Declaration of patient consent

The authors certify that they have obtained all appropriate patient consent forms. In the form the patient(s) has/have given his/her/their consent for his/her/their images and other clinical information to be reported in the journal. The patients understand that their names and initials will not be published and due efforts will be made to conceal their identity, but anonymity cannot be guaranteed.

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Conflicts of interest

There are no conflicts of interest.

  References Top

Kang SH, Kim SW, Moon HS, Sung JK, Jeong HY, Kim JS, et al. Inflammatory fibroid polyp in the jejunum causing small bowel intussusception. Ann Coloproctol 2015;31:106-9.  Back to cited text no. 1
Loukas M, Pellerin M, Kimball Z, de la Garza-Jordan J, Tubbs RS, Jordan R, et al. Intussusception: An anatomical perspective with review of the literature. Clin Anat 2011;24:552-61.  Back to cited text no. 2
Analay H, Gümüş N, Erkiliç A, Biçer H. A rare cause of acute abdomen in an adult burn patient: Jejuno-jejunal intussusception. J Burn Care Res 2015;36:e229.  Back to cited text no. 3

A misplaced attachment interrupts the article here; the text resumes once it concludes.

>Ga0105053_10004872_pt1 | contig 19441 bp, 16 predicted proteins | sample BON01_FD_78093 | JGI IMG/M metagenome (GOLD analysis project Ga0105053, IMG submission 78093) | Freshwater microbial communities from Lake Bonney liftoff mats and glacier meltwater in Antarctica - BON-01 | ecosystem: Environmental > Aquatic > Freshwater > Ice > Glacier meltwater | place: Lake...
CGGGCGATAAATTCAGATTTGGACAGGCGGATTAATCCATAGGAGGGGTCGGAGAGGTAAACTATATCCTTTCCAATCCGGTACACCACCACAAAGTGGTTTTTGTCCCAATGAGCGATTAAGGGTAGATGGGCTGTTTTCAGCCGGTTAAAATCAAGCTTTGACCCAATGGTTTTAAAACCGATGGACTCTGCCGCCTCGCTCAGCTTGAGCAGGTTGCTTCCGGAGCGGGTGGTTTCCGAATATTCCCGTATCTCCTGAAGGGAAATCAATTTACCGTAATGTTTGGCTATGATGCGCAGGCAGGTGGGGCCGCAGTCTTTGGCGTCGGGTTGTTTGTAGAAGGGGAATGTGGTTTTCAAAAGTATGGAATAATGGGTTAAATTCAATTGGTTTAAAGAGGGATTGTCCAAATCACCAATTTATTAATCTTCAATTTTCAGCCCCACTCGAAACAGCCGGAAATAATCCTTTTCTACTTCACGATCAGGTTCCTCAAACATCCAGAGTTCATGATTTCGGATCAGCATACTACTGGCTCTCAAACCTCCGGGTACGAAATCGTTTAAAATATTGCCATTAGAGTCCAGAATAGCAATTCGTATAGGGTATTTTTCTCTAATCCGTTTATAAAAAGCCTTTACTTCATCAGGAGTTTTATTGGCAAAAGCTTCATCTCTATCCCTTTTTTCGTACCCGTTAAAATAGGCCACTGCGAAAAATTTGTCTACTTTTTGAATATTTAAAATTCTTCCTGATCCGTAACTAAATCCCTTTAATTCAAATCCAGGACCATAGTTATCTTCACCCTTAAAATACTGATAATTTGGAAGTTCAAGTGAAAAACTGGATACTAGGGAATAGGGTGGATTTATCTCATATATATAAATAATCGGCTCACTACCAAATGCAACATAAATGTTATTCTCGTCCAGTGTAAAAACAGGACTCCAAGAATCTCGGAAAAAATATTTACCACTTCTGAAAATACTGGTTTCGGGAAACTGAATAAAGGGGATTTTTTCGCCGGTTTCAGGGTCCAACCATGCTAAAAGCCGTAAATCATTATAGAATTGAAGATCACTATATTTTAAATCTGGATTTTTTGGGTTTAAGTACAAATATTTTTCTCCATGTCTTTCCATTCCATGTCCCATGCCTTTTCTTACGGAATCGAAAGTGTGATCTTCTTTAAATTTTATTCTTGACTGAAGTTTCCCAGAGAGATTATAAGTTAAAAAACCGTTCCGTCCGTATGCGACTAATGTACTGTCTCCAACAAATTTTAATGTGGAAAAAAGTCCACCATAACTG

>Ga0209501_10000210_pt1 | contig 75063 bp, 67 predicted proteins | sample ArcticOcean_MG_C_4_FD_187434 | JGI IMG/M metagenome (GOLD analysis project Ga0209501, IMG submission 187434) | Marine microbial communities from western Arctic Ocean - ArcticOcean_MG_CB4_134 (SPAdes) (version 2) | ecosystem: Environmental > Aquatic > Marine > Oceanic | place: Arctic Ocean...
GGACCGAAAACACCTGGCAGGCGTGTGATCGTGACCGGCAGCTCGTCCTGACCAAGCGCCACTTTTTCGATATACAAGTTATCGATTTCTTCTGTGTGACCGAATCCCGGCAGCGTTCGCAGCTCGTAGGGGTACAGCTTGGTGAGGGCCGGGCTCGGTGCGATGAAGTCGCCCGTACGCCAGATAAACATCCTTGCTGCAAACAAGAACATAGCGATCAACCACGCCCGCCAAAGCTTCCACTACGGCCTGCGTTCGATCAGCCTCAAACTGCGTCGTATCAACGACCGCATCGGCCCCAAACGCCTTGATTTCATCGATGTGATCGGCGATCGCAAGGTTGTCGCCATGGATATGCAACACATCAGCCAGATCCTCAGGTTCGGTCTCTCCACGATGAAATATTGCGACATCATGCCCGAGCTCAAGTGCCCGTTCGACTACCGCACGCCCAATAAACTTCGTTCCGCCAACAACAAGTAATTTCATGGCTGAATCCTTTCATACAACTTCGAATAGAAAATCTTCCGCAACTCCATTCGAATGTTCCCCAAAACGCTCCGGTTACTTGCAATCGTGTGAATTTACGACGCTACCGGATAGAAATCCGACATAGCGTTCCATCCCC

Kimura N, Hight M, Liang J, Willy R, Liang K, Camp J, et al. Adult intussusception secondary to inflammatory fibroid polyp. West J Emerg Med 2015;16:581-2.  Back to cited text no. 4
Yoldas T, Karaca AC, Ozturk S, Unver M, Calıskan C, Korkut MA. A rare cause of colonic obstruction “colonic intussusception”: Report of two cases. Case Rep Surg 2015;2015:465374.  Back to cited text no. 5
Katz KN, Skole K, Fede JM. An unusual case of obstruction due to colonic intussusception in a scleroderma patient. ACG Case Rep J 2014;2:30-2.  Back to cited text no. 6
Zakaria AH, Daradkeh S. Jejunojejunal intussusception induced by a gastrointestinal stromal tumor. Case Rep Surg 2012;2012:173680.  Back to cited text no. 7
Ud Din N, Ahmad Z, Arshad H, Idrees R, Kayani N. Gastrointestinal stromal tumors: A clinicopathologic and risk stratification study of 255 cases from Pakistan and review of literature. Asian Pac J Cancer Prev 2015;16:4873-80.  Back to cited text no. 8
Gunaydin M, Biçakci U, Bozkurter AT, Elli M, Tander B, Bariş S, et al. Gastrointestinal stromal tumor: A very rare cause of jejunoileal intussusception in a 6-year-old girl. J Pediatr Surg 2012;47:E15-8.  Back to cited text no. 9
Li J, Zhang H, Lu Y, Chen Z, Su K. Presence of PDGFRA and DOG1 mutations in gastrointestinal stromal tumors among Chinese population. Int J Clin Exp Pathol 2015;8:5721-6.  Back to cited text no. 10
Yoo C, Ryu MH, Jo J, Park I, Ryoo BY, Kang YK, et al. Efficacy of imatinib in patients with platelet-derived growth factor receptor alpha-mutated gastrointestinal stromal tumors. Cancer Res Treat 2016;48:546-52.  Back to cited text no. 11


  [Figure 1], [Figure 2], [Figure 3], [Figure 4], [Figure 5], [Figure 6]